We’ve made it a habit to take an Instax Polaroid camera with us on our travels. The 2×3 photos are a fun size, and Grace had the idea of matting them into 12×12 frames. Fortunately, I had plenty of leftover red oak scrap from our ceiling beam project that was perfect for making some simple frames.
Clear acrylic sheet, 0.125” thick — We used these 12” x 12” sheets from Blick, Frame It Easy sells custom covers that would work for this as well!
Wood — We used red oak. I recommend any hardwood (vs softwood) for this project
Wood finish — (stain and/or sealer, we used boiled linseed oil)
I started out ripping various lengths of scrap 3/4” thick red oak down to 1-inch width. I estimated that I could get about two sides of a picture frame out of each length based on our dimensions (12×12 acrylic and mat board, so ~13 1/4” on the long side of the miter). With all of this stock cut down to width I then set up my table saw to 1/4” depth of cut and 1/4” from the fence to the outside edge of the saw blade. I ran each piece of stock through the table saw twice – once to cut a groove, and then rotated the stock for a second run that cleared out the corner to form the rabbet as pictured.
I then cut 45-degree miters making each side of the frame 13 1/4” on the outside measurement, making sure that I oriented the saw consistently to the outside edge with the front of the frame piece facing down against the miter table and the rabbet facing towards the fence. This ensures you won’t get confused and miter things wrong!
If I had to do this again I would cut the miters first and then cut the rabbets in each mitered piece, as I had to tune up the rabbets with my shoulder plane and I noticed some deflection when cutting the rabbets on the table saw.
Once all of the miters were cut, and the acrylic was dry-fit inside a taped up frame, I laid down painter’s tape matching each joint square to the outside corners and applied wood glue to each joint. Here is where you can take care to match each opposing side’s grain if you so desire. Simply folding each frame together and taping the corners square finishes this step. Follow your glue’s direction for drying time before proceeding to the next step or just leave overnight.
The resulting joint is end-grain to end-grain, and is not particularly strong. While frames seldom experience rough use, this step is a quick way to make sure your frames won’t easily break apart if they fall off the wall.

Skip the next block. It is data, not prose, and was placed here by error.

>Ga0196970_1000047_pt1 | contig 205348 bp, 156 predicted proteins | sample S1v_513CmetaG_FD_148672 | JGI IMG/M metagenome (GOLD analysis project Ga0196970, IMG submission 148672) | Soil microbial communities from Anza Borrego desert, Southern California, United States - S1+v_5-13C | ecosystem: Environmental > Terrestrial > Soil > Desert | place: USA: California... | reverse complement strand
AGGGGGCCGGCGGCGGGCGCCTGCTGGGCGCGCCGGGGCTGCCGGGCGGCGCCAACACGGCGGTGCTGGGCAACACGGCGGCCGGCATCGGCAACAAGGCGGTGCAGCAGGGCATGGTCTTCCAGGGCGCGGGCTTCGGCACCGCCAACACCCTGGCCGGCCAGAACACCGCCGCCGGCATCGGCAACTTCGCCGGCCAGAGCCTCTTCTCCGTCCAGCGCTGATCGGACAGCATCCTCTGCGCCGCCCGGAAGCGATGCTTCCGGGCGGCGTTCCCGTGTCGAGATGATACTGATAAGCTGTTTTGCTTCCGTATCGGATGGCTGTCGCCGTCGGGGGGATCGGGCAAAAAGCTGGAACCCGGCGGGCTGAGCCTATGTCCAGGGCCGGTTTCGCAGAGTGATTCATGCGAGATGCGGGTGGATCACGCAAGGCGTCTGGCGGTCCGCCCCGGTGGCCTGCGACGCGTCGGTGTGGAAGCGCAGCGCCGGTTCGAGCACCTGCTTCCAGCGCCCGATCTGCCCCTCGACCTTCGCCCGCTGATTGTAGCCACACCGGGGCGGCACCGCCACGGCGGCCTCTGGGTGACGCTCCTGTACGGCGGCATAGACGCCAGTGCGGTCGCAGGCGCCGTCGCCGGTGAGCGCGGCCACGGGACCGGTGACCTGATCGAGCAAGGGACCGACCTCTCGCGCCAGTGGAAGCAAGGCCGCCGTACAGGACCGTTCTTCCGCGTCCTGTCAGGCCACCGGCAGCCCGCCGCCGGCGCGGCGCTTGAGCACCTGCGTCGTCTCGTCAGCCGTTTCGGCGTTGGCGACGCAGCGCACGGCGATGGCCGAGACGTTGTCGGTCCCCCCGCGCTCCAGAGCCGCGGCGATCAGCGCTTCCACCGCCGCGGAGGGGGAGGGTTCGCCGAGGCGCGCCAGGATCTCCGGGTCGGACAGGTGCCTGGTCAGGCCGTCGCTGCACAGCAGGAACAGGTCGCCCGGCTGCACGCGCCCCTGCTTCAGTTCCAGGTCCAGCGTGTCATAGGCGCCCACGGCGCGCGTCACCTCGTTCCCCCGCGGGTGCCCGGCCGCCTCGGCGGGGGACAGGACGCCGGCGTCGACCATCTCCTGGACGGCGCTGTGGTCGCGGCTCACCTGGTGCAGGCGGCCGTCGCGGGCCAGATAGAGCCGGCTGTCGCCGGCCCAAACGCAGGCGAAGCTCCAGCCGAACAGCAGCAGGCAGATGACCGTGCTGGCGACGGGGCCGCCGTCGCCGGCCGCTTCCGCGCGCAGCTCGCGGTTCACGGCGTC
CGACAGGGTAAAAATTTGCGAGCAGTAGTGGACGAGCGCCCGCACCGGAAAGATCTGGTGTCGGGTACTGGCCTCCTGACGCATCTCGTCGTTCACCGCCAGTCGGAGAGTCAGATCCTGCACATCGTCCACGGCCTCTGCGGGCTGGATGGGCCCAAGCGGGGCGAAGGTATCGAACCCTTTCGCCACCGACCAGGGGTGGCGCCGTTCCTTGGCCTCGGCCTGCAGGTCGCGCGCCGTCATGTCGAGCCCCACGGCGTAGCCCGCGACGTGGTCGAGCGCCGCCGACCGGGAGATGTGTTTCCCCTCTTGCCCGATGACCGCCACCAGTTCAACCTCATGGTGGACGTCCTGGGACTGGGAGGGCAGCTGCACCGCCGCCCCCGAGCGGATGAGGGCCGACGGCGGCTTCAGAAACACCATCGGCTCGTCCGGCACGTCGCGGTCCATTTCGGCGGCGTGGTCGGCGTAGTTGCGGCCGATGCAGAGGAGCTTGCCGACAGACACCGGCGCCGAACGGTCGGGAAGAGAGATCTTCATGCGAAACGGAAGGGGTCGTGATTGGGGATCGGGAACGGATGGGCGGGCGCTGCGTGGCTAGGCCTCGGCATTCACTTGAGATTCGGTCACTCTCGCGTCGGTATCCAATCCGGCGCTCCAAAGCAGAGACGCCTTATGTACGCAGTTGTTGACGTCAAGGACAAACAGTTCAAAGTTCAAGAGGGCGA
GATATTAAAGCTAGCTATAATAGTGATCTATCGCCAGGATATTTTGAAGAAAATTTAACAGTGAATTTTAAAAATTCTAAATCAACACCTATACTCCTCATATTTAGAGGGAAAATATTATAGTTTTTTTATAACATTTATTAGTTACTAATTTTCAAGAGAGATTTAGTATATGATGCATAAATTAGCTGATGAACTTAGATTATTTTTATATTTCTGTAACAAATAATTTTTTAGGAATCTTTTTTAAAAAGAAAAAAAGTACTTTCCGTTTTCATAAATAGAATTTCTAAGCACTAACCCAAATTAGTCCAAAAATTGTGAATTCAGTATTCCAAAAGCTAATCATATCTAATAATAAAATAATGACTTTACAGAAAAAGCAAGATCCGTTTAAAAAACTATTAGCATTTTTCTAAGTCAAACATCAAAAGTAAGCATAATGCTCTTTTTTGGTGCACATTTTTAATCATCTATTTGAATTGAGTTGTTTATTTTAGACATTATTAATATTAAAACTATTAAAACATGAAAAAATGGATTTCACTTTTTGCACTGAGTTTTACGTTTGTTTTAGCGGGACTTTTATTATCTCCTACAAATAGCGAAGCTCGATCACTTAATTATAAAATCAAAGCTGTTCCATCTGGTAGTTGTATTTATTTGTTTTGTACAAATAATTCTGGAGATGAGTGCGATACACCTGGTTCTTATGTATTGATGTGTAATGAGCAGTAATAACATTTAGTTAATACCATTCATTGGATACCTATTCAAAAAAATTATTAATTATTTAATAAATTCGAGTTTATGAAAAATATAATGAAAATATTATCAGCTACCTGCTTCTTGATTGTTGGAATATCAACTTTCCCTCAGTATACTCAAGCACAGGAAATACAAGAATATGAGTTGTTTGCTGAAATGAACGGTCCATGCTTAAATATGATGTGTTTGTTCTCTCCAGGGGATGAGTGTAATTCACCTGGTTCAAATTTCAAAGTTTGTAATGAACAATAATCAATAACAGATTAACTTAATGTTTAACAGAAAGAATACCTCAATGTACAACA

The first step is to make a jig to make your splines. Since my table saw’s miter slot is terrible, I made a jig by gluing mitered scrap wood glued to and MDF board that can ride square along my table saw’s fence and holds the frame joint perpendicular to the fence. Clamping a positive stop at the output end of the table saw completes this jig for cutting quick spline slots. Depth of cut should be slightly less than half of the thickness of the thickest part of the frame, and be cut roughly 1/4” above where the rabbets meet at the mitered corner. I cut slots in all four corners, rotating the frame 90-degrees before each pass.
I then made splines from scrap by setting up the table saw to cut strips of red oak with ~1/32” interference fit with the slots, and glued the splines in place. After the glue set up I used a flush-cut saw to trim up the splines flush to the frame.
I smoothed out any imperfections on the miters with a smoothing plane, and then sanded the frames down to 400-grit. I applied a boiled linseed oil finish, which gave the red oak a warm matte finish. I hammered in two finish nails halfway on the top and bottom of the frame to hold the mat board and acrylic inside the frame.
Grace matted the photos and we peeled the protective film off the acrylic taking care not to get fingerprints on the inside. We fit the acrylic and mat board in the frames, folded over the nail to hold it all in, and then hung them on our gallery wall in a 9×9 grid.
This post was written for the Collected Eclectic blog.
Collected Eclectic was a passion project focused on recording the process as Grace and Michael van Meurer transformed their builder grade home in to something special.
124 blog posts were published between 2018 and 2021. Explore the complete Collected Eclectic archive here.
Learn more about the project here.